Curious Platypus Genome is No Surprise

Posted on May 8, 2008  Comments (2)

Platypus Genome Found Fittingly Strange by Rick Weiss

a team of scientists has determined the platypus’s entire genetic code. And right down to its DNA, it turns out, the animal continues to strain credulity, bearing genetic modules that are in turn mammalian, reptilian and avian.

There are genes for egg laying — evidence of its reptilian roots. Genes for making milk, which the platypus does in mammalian style despite not having nipples. Genes for making snake venom, which the animal stores in its legs. And there are five times as many sex-determining chromosomes as scientists know what to do with.

“It’s such a wacky organism,” said Richard Wilson, director of the Genome Sequencing Center at Washington University in St. Louis, who with colleague Wesley Warren led the two-year effort, described today in the journal Nature.

Yet in its wackiness, Wilson said, the platypus genome offers an unprecedented glimpse of how evolution made its first stabs at producing mammals. It tells the tale of how early mammals learned to nurse their young; how they matched poisonous snakes at their venomous game; and how they struggled to build a system of fertilization and gestation that would eventually, through relatives that took a different tack, give rise to the first humans.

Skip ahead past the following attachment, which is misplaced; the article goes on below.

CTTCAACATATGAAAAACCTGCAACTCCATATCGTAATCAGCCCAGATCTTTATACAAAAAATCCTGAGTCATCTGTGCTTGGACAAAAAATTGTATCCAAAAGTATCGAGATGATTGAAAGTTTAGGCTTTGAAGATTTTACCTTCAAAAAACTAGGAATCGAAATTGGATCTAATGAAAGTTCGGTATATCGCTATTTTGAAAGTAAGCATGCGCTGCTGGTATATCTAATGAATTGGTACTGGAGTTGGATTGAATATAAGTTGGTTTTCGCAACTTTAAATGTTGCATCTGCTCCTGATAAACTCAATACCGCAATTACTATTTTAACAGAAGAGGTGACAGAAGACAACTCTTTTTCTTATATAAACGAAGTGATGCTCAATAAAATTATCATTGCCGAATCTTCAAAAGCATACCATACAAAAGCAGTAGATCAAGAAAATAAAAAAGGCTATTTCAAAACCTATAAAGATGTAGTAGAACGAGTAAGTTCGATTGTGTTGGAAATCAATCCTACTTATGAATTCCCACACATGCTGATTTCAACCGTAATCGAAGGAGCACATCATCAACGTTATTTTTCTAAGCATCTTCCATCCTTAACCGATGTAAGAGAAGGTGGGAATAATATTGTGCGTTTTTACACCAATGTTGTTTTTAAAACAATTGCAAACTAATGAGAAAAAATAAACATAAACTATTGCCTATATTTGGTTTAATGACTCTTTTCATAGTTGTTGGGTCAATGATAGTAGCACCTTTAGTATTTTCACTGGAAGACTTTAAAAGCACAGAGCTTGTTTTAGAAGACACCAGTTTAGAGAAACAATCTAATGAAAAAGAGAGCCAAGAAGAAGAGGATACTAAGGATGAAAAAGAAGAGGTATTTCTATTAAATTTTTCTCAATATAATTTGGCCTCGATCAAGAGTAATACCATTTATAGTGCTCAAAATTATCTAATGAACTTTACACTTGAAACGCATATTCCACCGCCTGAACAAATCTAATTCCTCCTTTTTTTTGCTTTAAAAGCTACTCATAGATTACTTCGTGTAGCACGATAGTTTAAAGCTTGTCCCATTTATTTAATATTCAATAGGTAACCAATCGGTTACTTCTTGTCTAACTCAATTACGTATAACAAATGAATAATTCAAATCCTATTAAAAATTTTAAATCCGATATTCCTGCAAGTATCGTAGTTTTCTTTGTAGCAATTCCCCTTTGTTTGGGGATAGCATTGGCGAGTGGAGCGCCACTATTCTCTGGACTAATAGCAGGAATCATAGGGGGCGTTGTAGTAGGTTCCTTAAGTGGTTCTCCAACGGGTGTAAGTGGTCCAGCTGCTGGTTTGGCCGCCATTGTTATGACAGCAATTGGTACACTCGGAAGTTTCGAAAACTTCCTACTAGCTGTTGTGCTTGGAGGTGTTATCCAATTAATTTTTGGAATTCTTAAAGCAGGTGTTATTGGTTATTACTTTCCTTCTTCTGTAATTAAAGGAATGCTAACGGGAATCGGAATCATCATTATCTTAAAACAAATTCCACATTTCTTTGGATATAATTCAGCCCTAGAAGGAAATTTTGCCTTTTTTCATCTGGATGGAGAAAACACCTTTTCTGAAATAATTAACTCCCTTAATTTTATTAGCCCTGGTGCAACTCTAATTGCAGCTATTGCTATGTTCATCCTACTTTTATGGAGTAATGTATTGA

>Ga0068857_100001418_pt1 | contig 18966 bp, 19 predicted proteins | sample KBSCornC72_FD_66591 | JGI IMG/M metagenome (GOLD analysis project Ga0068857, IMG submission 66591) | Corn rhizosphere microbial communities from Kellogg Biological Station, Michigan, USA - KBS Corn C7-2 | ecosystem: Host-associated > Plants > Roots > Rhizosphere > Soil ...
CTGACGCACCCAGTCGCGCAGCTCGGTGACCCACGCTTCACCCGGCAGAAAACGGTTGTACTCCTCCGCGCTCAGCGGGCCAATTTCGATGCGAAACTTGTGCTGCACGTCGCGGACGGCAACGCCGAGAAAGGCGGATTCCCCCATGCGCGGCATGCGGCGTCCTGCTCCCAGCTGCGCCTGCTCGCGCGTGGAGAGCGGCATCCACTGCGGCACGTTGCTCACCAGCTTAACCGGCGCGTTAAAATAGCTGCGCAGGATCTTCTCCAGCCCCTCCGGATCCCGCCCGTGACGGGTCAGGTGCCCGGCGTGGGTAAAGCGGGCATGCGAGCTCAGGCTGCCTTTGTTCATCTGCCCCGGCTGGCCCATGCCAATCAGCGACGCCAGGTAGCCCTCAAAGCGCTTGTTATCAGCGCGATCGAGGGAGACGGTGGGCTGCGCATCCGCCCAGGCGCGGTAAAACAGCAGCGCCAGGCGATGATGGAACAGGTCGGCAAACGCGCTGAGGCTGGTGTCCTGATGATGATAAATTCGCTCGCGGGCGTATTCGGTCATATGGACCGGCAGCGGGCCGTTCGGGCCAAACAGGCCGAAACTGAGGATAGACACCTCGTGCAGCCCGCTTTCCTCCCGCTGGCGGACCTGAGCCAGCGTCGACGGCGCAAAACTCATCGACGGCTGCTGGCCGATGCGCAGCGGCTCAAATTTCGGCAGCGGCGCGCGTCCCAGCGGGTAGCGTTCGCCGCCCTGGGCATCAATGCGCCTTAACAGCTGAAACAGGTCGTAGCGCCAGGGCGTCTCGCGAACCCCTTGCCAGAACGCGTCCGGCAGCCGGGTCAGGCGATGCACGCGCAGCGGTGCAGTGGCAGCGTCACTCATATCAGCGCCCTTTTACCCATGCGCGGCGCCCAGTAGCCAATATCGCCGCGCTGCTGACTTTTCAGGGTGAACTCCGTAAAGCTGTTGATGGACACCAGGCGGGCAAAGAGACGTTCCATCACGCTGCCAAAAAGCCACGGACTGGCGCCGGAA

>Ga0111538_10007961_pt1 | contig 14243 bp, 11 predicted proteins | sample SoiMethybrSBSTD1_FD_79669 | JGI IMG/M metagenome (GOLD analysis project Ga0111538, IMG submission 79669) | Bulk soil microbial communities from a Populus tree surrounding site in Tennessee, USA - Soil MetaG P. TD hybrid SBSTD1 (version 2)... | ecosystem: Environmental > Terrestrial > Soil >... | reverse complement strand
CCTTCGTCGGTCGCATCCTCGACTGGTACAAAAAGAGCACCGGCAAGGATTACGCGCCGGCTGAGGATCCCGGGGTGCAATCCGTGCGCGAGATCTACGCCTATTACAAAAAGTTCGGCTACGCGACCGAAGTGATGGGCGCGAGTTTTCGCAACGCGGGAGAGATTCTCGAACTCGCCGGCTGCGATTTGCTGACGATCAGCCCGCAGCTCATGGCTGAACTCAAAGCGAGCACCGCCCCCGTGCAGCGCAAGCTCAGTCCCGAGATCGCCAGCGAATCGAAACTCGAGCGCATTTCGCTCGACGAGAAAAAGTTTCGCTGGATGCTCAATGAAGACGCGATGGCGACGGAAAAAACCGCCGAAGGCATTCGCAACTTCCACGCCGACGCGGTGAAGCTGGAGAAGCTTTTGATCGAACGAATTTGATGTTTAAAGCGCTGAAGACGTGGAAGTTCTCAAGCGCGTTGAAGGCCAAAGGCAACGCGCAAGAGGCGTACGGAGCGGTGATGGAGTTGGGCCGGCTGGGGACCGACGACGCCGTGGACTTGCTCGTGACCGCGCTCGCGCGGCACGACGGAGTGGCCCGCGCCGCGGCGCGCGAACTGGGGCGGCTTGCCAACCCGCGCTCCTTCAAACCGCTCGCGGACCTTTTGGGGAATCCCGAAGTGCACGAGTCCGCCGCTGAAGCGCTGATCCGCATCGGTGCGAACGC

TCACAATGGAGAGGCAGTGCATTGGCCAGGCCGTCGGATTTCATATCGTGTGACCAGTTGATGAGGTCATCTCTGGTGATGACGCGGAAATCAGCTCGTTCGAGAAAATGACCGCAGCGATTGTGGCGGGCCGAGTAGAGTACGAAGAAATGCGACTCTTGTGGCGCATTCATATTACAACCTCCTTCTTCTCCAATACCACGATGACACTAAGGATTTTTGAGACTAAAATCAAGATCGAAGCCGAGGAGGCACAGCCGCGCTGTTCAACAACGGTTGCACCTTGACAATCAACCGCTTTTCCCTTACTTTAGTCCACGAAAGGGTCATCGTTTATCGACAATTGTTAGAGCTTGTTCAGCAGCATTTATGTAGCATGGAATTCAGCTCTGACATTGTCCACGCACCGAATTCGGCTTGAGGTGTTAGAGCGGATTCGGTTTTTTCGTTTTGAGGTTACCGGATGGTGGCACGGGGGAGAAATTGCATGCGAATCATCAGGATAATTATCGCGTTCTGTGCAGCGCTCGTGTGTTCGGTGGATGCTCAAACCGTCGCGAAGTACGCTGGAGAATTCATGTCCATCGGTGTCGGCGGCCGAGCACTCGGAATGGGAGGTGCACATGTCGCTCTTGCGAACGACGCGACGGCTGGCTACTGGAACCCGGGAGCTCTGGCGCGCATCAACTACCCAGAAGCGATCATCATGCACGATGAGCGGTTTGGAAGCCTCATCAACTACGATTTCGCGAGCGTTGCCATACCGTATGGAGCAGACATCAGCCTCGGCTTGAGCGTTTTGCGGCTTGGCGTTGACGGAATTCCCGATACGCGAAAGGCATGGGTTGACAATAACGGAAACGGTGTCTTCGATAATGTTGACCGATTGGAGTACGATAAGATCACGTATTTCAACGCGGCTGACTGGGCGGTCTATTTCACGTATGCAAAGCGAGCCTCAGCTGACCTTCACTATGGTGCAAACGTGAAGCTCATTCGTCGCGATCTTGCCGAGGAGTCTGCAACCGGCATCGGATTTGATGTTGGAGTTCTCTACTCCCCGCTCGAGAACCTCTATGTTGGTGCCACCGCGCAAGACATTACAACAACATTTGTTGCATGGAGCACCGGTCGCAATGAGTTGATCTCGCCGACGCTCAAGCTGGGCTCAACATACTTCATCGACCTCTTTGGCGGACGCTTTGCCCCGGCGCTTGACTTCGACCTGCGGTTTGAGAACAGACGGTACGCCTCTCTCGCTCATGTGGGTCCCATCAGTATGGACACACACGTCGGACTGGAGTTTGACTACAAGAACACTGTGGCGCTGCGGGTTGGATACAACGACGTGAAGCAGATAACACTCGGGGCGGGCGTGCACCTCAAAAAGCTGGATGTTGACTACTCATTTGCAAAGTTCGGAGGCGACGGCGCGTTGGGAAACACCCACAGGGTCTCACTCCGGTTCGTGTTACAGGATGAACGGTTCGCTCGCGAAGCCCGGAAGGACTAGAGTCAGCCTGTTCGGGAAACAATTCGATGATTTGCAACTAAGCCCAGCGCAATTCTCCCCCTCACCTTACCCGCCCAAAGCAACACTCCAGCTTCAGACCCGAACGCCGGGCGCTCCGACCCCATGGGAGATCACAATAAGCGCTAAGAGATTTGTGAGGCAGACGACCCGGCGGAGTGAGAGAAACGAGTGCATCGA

“As we learn more about things like platypuses,” Wilson said, “we also learn more about ourselves and where we came from and how we work.”

Very cool stuff. Related: Platypus genome explains animal’s peculiar features; holds clues to evolution of mammalsPlatypus genome mapping boon for human and livestock researchersPlatypus genetic code unravelledWeird CreaturesEvolution is Fundamental to ScienceLong-Eared JerboaCat Joins Exclusive Genome ClubYour Inner Fish

2 Responses to “Curious Platypus Genome is No Surprise”

  1. Robin
    May 12th, 2008 @ 10:26 pm

    That is one of the coolest things I’ve read in a long time. I don’t teach science but I’m going to email the link to all of the science teachers I know. Excellent!

  2. Anonymous
    May 15th, 2008 @ 3:09 am

    this is interesting..i’m a science teacher too and will surely bookmarked this one 😉

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